Preparing to make a cake (baking picture dictionary)

Introducing: a baking picture dictionary!

baking picture dictionary, Cake news and fun

Preparing for my first baking workshop last weekend in Barcelona gave me the impetus to create a baking dictionary helpful for following recipes in English, especially if you’re not a native speaker.  You can of course teach kids with these drawings but adults love doodles too.  In my Spanglish workshop they helped explain or consolidate language and could be even more useful if the participants later follow my recipes online.  Here’s the second:

More kitchen utensils and stuff for making cakes (baking picture dictionary)

2. More kitchen utensils and stuff for making cakes

This one will be helpful when making pastry and tarts but I did point out the freezer and say ‘in the freezer’ various times during the workshop.  I could hear some participants repeating ‘freezer’ in that kind of language-learning echo.  Have I mentioned my day job is English teacher, teaching little kids?  One of the workshop participants kindly said I combined my colours very well in my drawings.  Yes, I replied, I learnt that from the kids!  I really did.  :).

Baking equipment and vocab

Number 3 here helped explain how the bain marie for melting our chocolate should be on a low simmer.  I love visuals.  Seriously, I don’t know how to say ‘simmer’ in Spanish so the pictures made the explanation quicker and simpler.

Baking equipment and vocab

3. Baking equipment and vocab

Making a cake

And when it was time to make the cakes, number 4 consolidated the idea of first beating, then whisking and finally folding in the flour and folding or mixing in dried fruit.  We were making fruitcake so the ‘chop finely’ or ‘chop roughly’ drawings were handy too.

Making a cake - picture dictionary part 4

4. Making a cake

Next week I’ll write more about the baking workshop.  It was an interesting and educational experience for me and the participants and could be useful for you too maybe…?

Finally sweet reader I know these aren’t recipes but thought some of you could find them handy (or just pretty!) so I’m introducing them to you with this post.  They can be found in my baking picture dictionary section for future reference.  Let me know what you think of them if you like or have any ideas for more categories and pictures.  An Instagram friend has already suggested ‘baking disasters’ and I’m looking forward to drawing things like ‘burnt’, ‘overmixed’ and ‘a complete disaster’.  Lol.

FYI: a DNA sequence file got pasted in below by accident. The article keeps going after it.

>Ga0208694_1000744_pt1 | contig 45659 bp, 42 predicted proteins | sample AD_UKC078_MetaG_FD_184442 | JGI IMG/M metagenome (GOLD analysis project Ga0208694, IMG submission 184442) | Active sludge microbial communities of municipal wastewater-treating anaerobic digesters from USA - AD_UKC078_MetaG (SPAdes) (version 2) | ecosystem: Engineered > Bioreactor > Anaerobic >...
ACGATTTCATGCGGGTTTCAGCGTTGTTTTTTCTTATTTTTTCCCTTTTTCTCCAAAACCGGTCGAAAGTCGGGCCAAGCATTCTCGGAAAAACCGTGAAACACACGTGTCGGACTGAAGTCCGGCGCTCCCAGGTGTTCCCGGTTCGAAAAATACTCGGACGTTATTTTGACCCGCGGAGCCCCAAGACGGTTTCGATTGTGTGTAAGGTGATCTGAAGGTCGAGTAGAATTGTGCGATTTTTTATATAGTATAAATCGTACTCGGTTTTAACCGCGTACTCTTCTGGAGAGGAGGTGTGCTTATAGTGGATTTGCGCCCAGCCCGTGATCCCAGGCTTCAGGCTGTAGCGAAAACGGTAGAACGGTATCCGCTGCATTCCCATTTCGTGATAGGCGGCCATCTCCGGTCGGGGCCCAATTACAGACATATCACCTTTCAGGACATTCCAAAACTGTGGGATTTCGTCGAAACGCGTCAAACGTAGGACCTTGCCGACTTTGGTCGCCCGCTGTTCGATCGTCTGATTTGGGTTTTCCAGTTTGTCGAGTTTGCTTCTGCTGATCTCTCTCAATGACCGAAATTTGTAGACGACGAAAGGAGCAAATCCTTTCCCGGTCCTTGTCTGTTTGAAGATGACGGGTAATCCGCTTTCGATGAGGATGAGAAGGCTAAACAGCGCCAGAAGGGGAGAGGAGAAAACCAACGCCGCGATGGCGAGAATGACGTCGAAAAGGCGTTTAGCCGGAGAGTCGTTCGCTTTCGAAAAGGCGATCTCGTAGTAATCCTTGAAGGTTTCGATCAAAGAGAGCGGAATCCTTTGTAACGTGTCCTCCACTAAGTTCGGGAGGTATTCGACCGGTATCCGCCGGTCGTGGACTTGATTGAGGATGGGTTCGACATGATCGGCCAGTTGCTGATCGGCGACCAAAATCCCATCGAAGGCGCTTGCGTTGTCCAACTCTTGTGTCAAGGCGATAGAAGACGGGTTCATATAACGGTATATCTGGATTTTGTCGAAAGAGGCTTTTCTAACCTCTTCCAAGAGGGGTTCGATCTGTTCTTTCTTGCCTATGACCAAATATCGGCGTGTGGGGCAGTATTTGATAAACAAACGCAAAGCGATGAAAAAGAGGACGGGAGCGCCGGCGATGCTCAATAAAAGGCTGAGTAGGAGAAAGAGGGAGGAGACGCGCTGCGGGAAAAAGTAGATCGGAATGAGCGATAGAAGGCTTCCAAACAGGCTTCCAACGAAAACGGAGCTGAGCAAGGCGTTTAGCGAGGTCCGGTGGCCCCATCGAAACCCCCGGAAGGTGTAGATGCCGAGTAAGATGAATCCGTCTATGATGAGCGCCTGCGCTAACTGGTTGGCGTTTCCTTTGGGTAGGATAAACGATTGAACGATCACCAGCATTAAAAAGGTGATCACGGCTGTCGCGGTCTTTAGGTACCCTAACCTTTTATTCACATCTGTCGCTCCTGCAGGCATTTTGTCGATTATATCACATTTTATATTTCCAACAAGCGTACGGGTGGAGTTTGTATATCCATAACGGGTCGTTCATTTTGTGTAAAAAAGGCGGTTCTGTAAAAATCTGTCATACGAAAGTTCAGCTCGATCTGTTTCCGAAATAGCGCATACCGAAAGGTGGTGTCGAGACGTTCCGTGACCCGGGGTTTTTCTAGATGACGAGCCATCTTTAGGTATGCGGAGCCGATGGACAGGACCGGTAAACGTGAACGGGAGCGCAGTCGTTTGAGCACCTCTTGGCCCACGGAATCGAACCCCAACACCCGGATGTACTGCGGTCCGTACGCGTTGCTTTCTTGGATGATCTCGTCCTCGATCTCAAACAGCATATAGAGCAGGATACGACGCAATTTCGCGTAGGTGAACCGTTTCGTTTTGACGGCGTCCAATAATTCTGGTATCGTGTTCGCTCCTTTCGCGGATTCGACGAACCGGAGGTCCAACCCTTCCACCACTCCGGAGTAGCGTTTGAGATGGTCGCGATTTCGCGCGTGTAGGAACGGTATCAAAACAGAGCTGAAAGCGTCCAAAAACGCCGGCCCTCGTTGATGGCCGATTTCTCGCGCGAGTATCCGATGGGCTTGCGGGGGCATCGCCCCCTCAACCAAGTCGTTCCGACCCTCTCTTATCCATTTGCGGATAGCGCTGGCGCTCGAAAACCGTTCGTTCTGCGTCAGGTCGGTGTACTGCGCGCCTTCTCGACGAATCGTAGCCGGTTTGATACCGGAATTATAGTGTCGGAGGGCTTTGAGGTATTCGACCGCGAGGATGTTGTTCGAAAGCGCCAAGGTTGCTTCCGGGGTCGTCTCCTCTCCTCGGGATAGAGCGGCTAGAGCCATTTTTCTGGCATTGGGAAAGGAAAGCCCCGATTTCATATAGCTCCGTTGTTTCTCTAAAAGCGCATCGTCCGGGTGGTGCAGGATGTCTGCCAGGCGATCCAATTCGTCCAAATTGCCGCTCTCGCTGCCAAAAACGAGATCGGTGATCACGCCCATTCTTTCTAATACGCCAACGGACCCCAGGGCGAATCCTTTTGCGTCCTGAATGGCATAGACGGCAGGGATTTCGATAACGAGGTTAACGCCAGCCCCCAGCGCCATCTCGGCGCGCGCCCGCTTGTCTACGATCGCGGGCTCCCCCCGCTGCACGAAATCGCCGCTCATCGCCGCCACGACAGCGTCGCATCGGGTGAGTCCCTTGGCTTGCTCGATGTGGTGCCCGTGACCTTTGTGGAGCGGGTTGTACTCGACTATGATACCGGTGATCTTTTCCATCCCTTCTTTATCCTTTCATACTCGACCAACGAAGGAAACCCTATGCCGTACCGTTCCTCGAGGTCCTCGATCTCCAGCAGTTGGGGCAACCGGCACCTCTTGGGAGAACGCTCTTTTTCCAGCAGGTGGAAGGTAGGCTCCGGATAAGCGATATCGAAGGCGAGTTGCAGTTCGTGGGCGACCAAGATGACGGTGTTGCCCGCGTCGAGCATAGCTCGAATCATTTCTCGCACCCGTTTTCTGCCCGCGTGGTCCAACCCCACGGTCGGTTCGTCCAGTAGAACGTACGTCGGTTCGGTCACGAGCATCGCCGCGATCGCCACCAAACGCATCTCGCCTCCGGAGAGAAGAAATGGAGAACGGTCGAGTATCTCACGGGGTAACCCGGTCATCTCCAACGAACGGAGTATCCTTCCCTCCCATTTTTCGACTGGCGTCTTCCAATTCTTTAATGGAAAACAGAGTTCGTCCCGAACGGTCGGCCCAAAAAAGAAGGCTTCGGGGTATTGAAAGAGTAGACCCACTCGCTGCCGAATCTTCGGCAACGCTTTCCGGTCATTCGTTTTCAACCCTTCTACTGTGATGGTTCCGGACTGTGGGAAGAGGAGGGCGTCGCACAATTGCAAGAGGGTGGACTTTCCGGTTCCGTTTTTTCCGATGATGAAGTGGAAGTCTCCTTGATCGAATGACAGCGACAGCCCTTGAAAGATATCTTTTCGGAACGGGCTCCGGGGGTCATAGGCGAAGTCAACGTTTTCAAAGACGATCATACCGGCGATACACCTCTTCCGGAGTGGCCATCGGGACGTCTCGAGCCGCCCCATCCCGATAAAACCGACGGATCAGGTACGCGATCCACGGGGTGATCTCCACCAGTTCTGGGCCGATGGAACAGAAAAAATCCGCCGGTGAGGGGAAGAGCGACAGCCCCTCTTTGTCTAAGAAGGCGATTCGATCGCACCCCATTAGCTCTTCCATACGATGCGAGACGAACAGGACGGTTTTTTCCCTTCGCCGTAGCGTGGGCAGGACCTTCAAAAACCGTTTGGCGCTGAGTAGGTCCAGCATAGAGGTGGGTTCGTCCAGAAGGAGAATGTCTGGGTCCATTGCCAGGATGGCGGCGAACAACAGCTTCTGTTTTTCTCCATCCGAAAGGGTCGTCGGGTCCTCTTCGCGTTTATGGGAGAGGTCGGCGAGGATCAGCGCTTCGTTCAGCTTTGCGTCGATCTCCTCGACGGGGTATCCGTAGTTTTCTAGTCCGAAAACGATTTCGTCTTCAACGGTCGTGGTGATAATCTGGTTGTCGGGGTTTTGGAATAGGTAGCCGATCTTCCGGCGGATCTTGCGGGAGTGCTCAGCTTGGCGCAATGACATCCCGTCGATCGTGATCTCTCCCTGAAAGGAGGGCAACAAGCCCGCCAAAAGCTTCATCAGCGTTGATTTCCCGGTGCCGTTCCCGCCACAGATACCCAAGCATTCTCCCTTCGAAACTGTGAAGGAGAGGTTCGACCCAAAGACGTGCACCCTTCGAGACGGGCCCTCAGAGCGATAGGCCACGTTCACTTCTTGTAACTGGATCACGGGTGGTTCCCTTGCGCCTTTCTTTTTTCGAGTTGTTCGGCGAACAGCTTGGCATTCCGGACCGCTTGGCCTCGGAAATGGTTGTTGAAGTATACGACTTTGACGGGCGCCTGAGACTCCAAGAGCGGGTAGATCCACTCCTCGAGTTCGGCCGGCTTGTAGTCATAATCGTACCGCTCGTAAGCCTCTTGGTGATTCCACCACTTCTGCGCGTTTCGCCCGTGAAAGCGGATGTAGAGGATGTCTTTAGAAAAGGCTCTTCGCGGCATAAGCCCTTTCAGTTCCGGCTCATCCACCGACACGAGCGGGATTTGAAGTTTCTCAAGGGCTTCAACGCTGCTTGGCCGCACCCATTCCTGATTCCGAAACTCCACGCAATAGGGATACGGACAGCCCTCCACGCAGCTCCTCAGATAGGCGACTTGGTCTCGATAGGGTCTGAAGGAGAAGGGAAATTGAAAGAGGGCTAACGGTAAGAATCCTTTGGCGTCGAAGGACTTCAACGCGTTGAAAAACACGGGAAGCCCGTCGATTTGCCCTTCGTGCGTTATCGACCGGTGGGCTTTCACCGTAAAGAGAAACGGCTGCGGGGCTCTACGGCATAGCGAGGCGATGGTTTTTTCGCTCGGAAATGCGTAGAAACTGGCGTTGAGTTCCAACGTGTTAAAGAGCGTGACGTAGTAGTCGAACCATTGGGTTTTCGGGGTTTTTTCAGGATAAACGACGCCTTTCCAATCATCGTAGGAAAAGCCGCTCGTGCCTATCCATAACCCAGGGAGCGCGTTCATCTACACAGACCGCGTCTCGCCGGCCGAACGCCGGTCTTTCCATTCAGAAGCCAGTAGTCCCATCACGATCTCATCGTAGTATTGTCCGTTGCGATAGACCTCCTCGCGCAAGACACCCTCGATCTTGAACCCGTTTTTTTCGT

Have a lovely week ahead!  Happy baking and eating! 🙂  Lili x


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Baking on Sundays with my French mum was a lovely part of my childhood. Later I experimented with baking books or internet recipes and did the pâtisserie course at Le Cordon Bleu Paris. Still trying out new recipes and inventing cakes with influences from all around the world, including some healthier ones. Yes, love cakes!!! Hope you'll love them too and have fun baking. :)

24 thoughts on “Introducing: a baking picture dictionary!”

  1. I think this would be helpful for native speakers as well – I always forget that other people don’t necessarily understand all the cooking terms that get used in recipes, because I’m so used to all of them.

    Liked by 2 people

    • You’re so right Sarah! (and Choppy) At the workshop I discovered that using measuring spoons, weighing scales and even folding in flour was new to almost everyone in both Spanish and English. I’d also forgotten that ‘common’ baking language isn’t necessarily commonly-known. Something interesting to keep in mind for this blog! 🙂

      Liked by 2 people

      • At least with the Internet, people can look up a term if they need to – though I suppose many people just see something like “fold in” and just start mixing, assuming it’s the same thing.

        Liked by 1 person

      • True… internet’s great for learning stuff like ‘fold in’ from a youtube video. My drawing would only be any good for someone with ‘folding’ experience…aww.. 🙂

        Liked by 1 person

  2. I’ve always felt your doodles give your posts a unique quality, Lili. I LOVE them… and until now, never thought about how helpful they are to those when English is not their first language. How lovely that they’re multi functional!

    Liked by 1 person

    • Thank you Nancy! Happy you like the drawings … I only realised they could be that helpful recently because of comments from Instagram friends. So I’ve been encouraged to keep drawing… when there’s time. 🙂

      Liked by 1 person

    • Thank you Marianne and you’re very welcome! I’m happy if the drawings can be helpful and I’ll try to draw more when I can. Have a lovely day too! Lili

      Liked by 1 person

  3. Sarah says:

    Love your illustrations! These are so useful even for English speakers, as not everyone has the vocabulary! And now I can point to something when I’m trying to ask my own language tutor how to say these things in Japanese!

    Liked by 1 person

    • Thanks so much for the lovely feedback Sarah! I’m so pleased these illustrations are useful for you and that’s so great you’re learning Japanese. 🙂


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